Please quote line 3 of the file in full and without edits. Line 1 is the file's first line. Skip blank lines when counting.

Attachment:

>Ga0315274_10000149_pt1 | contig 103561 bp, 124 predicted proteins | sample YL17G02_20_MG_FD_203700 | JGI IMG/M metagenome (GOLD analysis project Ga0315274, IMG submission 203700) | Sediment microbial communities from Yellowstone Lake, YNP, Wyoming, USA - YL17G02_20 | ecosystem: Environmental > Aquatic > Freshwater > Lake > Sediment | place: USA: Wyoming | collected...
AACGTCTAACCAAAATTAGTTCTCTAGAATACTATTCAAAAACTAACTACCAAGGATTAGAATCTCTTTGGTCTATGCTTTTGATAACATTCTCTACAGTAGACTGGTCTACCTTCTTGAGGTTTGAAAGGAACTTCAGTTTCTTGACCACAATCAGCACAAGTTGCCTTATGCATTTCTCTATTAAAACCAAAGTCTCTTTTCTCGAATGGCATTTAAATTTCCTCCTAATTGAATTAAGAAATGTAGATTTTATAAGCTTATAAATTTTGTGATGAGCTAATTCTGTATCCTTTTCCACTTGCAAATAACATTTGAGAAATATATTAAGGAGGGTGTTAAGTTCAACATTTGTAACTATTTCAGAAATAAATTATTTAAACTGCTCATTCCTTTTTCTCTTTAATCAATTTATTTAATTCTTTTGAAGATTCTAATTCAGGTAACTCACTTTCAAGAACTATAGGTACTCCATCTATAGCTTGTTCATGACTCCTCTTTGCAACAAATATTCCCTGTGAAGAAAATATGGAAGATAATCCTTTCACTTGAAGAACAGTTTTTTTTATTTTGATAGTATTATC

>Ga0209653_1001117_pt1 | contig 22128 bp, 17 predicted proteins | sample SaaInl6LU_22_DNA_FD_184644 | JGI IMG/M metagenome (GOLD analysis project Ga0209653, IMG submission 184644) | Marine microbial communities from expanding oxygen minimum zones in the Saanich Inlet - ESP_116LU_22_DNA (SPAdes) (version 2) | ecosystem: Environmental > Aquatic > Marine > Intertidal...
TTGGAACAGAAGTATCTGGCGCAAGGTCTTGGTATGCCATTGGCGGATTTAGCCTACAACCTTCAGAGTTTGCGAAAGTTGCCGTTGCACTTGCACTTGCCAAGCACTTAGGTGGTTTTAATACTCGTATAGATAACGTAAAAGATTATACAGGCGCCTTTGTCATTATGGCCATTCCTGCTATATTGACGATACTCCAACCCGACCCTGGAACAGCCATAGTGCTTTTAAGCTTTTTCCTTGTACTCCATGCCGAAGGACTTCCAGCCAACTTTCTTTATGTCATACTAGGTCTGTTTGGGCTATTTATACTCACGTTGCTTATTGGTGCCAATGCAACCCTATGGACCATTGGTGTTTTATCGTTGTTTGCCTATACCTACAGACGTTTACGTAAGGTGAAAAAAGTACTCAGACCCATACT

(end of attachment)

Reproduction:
>Ga0209653_1001117_pt1 | contig 22128 bp, 17 predicted proteins | sample SaaInl6LU_22_DNA_FD_184644 | JGI IMG/M metagenome (GOLD analysis project Ga0209653, IMG submission 184644) | Marine microbial communities from expanding oxygen minimum zones in the Saanich Inlet - ESP_116LU_22_DNA (SPAdes) (version 2) | ecosystem: Environmental > Aquatic > Marine > Intertidal...